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I went to the Chianti Classico Gran Selezione tasting this past Monday in Toronto. There were a number of vendors there displaying their best bottled Chianti’s from the recently approved standard of Chianti Classico – Gran Selezione or single vineyard.

Chianti is a well known and appreciated classic Italian wine. People love it for its ability to pair with meaty, fatty, and acidic foods and regional cheeses. There is a certain taste profile people find with Chianti, the most common being red cherry, sometimes olive oil or olive leaf, then tobacco or slight licorice. These are flavours and smells that consumers look for when they buy Chianti, and typically what’s found on the common shelves of the LCBO. In the Vintages section with the Riserva’s there can be more complexity in flavours and profiles of the wine, but the same underlining characteristics are still there.

This new classification of Gran Selezione has raised the quality level of Chianti by creating stricter specifications for the quality of grape used. By wine made from a single vineyard or a selection of an estates best grapes increases the quality level produced. It also showcases the different characteristics of each vineyard and region. Walking around the tasting and trying the different samples available gave full examples of the differences that can be highlighted by such a category.

I tried three 100% Sangiovese Chianti’s each of them providing such a different quality and flavour characteristic of the grape varietal. One, Castello di Gabbiano Bellezza 2011, was full-bodied with a rich meaty quality and heavy tobacco like a Cuban cigar. There was fruit there, but not the bright red cherry one normally expects from the Sangiovese grape, but more of a cherry tobacco flavour. It was surprising to the senses, but wonderfully delicious! Then there was a 100% Sangiovese that was the exact definition of Old World Italy – cherry syrup and pure oxidation like a medicine cabinet. It is one of the things I truly love about Italian wine, how oxidation can be so natural and amazing on the nose, then the palate is always out of this world! This wine didn’t disappoint. The Enrico Baj Macario VI° Filare 2010 was a true beauty, fairly full-bodied, smooth, rounded tannins, wonderfully balanced with flavours of tart cherry and green olive.

Then, as most Chianti’s are a blend, those were presented as well. Most were blended with either Merlot of Cabernet Sauvignon, which each present their own characteristic to the wine. Merlot often softening the tartness and sharpness of the Sangiovese varietal, mellowing the wine; Cabernet Sauvignon can sometimes overpowering the Sangiovese and lending more heavy, rich and full-bodied qualities. Then there are those that are a blend of Sangiovese and other regional varietals.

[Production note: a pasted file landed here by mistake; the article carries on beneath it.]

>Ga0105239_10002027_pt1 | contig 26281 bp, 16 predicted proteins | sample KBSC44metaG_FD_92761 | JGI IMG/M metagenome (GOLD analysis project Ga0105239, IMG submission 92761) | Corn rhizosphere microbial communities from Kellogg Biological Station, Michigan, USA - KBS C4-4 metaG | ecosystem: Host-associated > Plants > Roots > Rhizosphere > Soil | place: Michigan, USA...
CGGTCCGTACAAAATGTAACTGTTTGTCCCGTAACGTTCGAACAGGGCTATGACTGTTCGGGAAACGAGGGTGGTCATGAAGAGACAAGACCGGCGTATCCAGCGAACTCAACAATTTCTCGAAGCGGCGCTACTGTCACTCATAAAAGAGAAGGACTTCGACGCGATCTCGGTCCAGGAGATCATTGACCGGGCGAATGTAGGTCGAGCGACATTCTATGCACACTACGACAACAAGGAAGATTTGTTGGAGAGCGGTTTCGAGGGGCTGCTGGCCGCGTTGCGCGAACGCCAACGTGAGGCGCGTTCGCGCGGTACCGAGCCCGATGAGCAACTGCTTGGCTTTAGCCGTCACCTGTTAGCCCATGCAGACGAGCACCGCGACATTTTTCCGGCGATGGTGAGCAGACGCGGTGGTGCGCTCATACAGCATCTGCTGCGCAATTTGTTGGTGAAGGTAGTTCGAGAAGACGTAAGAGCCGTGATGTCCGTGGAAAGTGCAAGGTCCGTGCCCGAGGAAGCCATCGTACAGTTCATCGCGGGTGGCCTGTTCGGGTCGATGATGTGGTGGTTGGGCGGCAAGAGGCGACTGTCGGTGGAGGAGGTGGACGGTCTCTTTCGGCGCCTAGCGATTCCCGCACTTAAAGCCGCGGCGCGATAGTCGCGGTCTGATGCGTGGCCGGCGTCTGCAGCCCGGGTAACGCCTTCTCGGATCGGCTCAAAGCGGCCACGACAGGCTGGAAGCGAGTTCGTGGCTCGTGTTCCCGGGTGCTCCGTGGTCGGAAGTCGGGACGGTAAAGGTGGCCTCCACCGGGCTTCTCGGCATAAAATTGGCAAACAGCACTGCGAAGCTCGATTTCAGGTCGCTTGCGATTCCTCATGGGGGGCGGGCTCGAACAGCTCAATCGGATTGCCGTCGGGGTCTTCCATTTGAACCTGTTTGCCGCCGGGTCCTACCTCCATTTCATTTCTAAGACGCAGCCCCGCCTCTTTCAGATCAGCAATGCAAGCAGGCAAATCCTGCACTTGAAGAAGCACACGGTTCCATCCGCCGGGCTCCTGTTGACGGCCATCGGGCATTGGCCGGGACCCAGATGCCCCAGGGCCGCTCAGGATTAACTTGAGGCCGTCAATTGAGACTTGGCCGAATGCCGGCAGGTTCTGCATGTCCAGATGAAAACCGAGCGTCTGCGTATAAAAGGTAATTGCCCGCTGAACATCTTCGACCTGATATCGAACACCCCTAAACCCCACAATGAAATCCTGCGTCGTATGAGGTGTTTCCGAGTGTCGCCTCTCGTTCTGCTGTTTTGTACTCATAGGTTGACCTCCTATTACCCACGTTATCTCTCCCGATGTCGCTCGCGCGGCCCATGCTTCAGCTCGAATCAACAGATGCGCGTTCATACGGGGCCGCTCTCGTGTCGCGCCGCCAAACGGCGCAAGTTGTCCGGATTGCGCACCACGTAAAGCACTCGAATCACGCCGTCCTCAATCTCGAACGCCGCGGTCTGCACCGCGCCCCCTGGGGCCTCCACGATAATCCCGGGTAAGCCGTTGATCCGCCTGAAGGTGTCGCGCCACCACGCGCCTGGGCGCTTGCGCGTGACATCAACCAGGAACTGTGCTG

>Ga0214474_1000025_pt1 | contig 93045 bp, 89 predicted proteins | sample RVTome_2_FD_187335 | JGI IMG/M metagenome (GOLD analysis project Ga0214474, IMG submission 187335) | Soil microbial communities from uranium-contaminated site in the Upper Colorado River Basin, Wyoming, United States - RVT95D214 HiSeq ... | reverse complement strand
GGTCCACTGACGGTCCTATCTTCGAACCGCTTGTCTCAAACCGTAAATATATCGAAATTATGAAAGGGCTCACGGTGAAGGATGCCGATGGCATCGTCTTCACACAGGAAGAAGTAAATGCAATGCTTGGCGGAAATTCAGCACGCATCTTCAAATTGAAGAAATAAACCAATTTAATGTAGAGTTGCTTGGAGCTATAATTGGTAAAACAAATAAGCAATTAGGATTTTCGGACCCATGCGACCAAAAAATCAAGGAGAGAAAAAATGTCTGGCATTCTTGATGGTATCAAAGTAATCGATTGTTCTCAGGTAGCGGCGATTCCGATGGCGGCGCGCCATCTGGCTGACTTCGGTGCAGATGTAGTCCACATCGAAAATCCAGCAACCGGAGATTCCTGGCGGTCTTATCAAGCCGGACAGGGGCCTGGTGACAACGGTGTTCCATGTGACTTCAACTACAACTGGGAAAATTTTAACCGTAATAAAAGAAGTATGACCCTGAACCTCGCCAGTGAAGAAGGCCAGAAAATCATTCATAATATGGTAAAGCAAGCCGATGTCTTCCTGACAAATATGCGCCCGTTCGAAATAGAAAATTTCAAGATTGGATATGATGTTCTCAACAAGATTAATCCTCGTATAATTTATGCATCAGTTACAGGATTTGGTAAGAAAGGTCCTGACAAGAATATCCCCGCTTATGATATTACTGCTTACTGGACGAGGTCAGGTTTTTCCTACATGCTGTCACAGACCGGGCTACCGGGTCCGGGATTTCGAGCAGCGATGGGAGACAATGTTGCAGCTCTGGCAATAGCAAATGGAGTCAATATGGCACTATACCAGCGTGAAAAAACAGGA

One wine in particular was a 80% Sangiovese and 20% blended of 5 other grape varietals – Abrusco, Pugnitello, Malvasia Nero, Ciligiolo, Mazzese. What stood out the most of this blend was the nose. The colour was relatively the same, not as dark as blends with Cabernet Sauvignon. The nose on this Il Grigio da San Felice 2010 was of blood orange, orange rind and oak, slightly oxidative in nature but very inviting. The palate was a little overwhelmed with oak, but the fruit shone through, and would be better once aged a little longer.

Vignole Créspine 2009 is 90% Sangiovese and 10% Cabernet Sauvignon. This wine was full-bodied, rich and smooth with just enough Cabernet Sauvignon to add new dimension to the Chianti, but not enough to take away from the Sangiovese. It was true to the classic form of Chianti, with bright cherry fruit and hint of blackberry, vanilla from the oak and the classic olive in the background. A fantastic wine!

There was a unique Sangiovese (85%) and Merlot (15%) blended wine that presented a different nose and palate then most. Luiano Ottantuno 2010 had a unique nose – one of meat pie, date and fig. There was a hint of cherry, but it was more like a cherry demi-glaze served with a leg of lamb (which would probably be a great food pairing for this particular wine!). The palate, however, presented more of a fruit forward sensation of cherry and fruit – like a berry cocktail. It was soft on the palate and smooth, not as rich and heavy, but very balanced. Of all the wines tasted I could picture the meal I would eat with this wine.

I could go on forever about all of the other equally unique and amazing wines I tasted, but I will leave off with this last one – Vigna del Capannino Bibbiano 2010. 100% Sangiovese Grosso (a clone of the Sangiovese varietal) this wine was as rich and balanced as they come. A great nose of crushed berries and cherry tart and a palate that followed through. Great mouth-feel with high acidity and fresh tannins. This wine was made for antipasto, and could easily hold up to a solid meal. It was probably my favourite of the day.

Well, I definitely had fun exploring a small portion of Italy. I hope to explore some other regions soon, and see what I can learn!